Preparing for your appointment

You may start by seeing your primary care provider. Or, you may be referred immediately to a doctor who specializes in treating digestive conditions (gastroenterologist).

Here's some information to help you get ready for your appointment.

What you can do

When you make the appointment, ask if there's anything you need to do in advance, such as fasting before having a specific test. Make a list of:

  • Your symptoms, including any that seem unrelated to the reason for your appointment
  • Key personal information, including major stresses, recent life changes and family medical history
  • All medications, vitamins or other supplements you take, including the doses
  • Questions to ask your doctor

Take a family member or friend along, if possible, to help you remember the information you're given.

For fecal incontinence, some basic questions to ask your doctor include:

  • What's likely causing my symptoms?
  • Other than the most likely cause, what are other possible causes for my symptoms?
  • What tests do I need?
  • Is my condition likely temporary or chronic?
  • What's the best course of action?
  • What are the alternatives to the primary approach you're suggesting?
  • I have other health conditions. Will treatment for fecal incontinence complicate my care for these conditions?
  • Are there restrictions I need to follow?
  • Should I see a specialist?
  • Are there brochures or other printed material I can have? What websites do you recommend?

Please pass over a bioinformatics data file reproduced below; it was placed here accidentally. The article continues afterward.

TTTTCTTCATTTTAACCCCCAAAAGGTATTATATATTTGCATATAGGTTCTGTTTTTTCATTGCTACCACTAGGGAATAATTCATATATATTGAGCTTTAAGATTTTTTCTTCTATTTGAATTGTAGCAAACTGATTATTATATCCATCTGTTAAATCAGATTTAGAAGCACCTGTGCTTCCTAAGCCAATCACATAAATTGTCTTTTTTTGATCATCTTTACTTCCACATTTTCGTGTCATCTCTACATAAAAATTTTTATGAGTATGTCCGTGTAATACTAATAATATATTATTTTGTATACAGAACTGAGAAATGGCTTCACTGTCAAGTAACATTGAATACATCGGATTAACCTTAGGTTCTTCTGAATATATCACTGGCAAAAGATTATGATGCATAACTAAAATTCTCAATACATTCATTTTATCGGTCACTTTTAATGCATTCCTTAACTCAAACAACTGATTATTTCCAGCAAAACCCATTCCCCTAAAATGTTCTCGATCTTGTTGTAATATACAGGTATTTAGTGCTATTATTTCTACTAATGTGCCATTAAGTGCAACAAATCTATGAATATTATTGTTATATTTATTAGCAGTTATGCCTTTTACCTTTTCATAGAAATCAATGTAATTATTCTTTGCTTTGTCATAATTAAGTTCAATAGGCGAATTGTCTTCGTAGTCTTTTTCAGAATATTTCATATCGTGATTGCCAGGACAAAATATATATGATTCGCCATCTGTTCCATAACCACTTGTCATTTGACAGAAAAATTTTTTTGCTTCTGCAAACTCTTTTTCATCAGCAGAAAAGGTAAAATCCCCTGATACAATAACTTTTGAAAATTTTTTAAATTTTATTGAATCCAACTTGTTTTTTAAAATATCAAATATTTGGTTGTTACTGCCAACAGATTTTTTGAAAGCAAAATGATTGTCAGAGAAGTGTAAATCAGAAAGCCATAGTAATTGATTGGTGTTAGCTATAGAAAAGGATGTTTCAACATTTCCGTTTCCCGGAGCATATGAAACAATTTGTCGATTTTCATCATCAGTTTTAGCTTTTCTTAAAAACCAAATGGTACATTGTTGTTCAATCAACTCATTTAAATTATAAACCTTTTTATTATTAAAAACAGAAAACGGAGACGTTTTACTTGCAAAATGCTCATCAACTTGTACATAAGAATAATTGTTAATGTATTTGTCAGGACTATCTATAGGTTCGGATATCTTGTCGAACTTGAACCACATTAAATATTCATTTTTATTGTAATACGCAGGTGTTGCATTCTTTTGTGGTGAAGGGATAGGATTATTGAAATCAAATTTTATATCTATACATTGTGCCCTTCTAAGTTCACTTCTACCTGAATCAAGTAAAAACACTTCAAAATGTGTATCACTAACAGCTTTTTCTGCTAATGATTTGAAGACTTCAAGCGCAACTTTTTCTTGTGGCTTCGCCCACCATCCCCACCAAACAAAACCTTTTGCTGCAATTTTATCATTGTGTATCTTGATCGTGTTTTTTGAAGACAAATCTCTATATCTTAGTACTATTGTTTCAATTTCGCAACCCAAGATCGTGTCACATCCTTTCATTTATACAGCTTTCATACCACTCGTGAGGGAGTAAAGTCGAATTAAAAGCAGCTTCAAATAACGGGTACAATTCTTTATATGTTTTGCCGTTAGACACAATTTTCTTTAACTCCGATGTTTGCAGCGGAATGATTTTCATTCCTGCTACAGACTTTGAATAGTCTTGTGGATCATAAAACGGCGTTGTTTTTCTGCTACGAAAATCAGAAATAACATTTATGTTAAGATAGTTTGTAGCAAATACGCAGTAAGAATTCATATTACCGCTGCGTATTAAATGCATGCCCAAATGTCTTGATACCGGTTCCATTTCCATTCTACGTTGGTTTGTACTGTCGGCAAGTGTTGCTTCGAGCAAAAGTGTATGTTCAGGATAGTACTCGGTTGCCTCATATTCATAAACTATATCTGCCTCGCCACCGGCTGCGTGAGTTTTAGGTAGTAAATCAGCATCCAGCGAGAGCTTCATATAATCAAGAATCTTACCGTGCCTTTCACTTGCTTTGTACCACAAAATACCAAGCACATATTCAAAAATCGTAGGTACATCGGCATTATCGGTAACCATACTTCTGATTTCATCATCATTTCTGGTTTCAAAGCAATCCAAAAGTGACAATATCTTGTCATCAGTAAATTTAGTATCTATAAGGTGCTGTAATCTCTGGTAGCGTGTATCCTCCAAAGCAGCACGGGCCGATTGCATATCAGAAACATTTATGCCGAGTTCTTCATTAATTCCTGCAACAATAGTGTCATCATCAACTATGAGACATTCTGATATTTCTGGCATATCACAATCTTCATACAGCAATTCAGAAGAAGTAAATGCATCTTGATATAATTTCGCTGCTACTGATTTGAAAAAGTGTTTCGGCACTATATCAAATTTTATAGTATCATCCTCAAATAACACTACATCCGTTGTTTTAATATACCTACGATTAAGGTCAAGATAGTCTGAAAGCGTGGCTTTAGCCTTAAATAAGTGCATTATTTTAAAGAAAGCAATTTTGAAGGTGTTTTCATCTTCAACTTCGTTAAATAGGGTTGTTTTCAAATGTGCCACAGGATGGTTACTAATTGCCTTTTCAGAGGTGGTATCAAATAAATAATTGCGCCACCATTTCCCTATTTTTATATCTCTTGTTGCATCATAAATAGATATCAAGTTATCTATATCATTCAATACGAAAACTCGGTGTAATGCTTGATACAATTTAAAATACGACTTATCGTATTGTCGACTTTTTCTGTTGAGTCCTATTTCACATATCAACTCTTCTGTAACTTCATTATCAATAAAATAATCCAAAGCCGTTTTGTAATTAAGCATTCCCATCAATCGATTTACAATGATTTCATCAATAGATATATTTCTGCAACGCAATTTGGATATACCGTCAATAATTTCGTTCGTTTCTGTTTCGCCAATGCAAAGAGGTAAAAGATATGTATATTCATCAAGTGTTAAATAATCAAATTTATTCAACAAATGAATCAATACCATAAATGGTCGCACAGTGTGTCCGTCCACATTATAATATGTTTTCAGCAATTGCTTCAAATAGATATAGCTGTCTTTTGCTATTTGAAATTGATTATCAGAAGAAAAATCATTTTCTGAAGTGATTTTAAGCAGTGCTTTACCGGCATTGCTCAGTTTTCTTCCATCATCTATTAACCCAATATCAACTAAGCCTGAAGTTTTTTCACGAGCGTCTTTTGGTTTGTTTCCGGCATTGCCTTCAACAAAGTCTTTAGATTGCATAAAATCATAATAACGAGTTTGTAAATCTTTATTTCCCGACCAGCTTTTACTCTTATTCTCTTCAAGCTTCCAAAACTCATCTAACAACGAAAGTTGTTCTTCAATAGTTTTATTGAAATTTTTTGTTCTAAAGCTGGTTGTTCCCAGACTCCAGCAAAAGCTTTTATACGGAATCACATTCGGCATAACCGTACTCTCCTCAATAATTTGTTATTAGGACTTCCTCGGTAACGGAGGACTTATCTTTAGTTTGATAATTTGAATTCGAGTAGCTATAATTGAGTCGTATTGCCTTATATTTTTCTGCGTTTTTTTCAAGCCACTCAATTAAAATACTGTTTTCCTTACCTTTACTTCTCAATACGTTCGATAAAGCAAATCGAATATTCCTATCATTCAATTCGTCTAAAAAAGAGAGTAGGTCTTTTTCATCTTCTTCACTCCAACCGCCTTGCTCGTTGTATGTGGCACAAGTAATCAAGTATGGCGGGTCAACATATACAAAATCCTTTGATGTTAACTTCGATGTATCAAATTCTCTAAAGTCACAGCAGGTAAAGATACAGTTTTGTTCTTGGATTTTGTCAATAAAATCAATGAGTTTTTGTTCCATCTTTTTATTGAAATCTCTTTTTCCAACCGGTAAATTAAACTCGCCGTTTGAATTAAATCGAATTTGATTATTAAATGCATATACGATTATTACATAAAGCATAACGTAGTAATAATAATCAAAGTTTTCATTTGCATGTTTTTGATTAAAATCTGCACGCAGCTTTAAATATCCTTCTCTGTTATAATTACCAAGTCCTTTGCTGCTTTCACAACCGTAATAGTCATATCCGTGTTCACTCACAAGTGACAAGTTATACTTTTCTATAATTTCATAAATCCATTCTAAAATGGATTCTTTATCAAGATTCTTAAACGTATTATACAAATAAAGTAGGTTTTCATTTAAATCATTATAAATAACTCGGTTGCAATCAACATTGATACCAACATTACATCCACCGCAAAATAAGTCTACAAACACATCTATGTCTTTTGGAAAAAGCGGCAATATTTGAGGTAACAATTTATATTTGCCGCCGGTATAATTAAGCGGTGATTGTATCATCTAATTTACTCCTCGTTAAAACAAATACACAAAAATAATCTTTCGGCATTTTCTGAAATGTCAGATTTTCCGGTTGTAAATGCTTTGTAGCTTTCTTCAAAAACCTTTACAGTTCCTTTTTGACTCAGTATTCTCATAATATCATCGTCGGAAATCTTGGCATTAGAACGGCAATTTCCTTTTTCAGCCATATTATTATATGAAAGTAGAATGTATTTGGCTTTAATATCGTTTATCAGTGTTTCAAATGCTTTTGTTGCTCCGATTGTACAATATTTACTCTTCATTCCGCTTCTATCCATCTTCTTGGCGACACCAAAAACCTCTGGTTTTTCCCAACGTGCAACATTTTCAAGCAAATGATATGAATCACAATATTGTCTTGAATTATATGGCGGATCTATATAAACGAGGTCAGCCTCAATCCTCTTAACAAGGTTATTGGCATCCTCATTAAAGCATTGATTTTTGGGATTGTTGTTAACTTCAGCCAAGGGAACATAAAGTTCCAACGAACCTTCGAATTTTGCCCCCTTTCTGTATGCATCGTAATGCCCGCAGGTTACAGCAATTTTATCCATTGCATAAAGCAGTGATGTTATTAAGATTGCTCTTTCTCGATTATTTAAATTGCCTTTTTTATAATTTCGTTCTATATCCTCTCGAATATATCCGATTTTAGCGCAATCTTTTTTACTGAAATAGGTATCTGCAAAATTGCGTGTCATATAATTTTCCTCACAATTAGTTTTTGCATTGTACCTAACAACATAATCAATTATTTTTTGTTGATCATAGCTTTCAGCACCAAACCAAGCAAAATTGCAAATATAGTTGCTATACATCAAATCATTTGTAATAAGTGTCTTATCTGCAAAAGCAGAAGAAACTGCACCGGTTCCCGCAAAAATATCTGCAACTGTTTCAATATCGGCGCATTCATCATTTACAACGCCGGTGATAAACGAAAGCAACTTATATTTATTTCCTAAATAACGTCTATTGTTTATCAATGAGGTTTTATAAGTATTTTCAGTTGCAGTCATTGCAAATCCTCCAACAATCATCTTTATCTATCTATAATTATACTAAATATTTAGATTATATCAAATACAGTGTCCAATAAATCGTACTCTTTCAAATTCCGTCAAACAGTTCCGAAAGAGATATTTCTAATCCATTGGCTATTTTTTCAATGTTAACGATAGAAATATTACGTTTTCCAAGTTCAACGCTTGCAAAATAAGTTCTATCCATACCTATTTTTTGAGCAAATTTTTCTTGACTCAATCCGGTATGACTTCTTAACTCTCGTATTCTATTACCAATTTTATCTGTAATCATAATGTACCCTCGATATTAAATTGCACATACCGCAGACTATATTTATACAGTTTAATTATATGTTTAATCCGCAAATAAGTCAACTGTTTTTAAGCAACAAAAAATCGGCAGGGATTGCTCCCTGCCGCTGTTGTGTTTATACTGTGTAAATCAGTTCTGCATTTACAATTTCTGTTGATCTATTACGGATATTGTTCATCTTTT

Don't hesitate to ask other questions.

What to expect from your doctor

Your doctor is likely to ask you several questions, such as:

  • When did your symptoms begin?
  • Have your symptoms been continuous or occasional?
  • How severe are your symptoms?
  • What, if anything, seems to improve your symptoms?
  • What, if anything, appears to worsen your symptoms?
  • Do you avoid any activities because of your symptoms?
  • Do you have other conditions such as diabetes, multiple sclerosis or chronic constipation?
  • Do you have diarrhea?
  • Have you ever been diagnosed with ulcerative colitis or Crohn's disease?
  • Have you ever had radiation therapy to your pelvic area?
  • Were forceps used or did you have an episiotomy during childbirth?
  • Do you also have urinary incontinence?

What you can do in the meantime

Avoid foods or activities that worsen your symptoms. This might include avoiding caffeine, fatty or greasy foods, dairy products, spicy foods, or anything that makes your incontinence worse.

Dec. 19, 2015
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  6. Bharucha AE, et al. Epidemiology, pathophysiology, and classification of fecal incontinence: State of the science summary for the National Institute of Diabetes and Digestive and Kidney Diseases (NIDDK) Workshop. American Journal of Gastroenterology. 2015;110:127.
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  12. Paquette IM, et al. The American Society of Colon and Rectal Surgeons’ clinical practice guideline for the treatment of fecal incontinence. Diseases of the Colon & Rectum. 2015;58:623.
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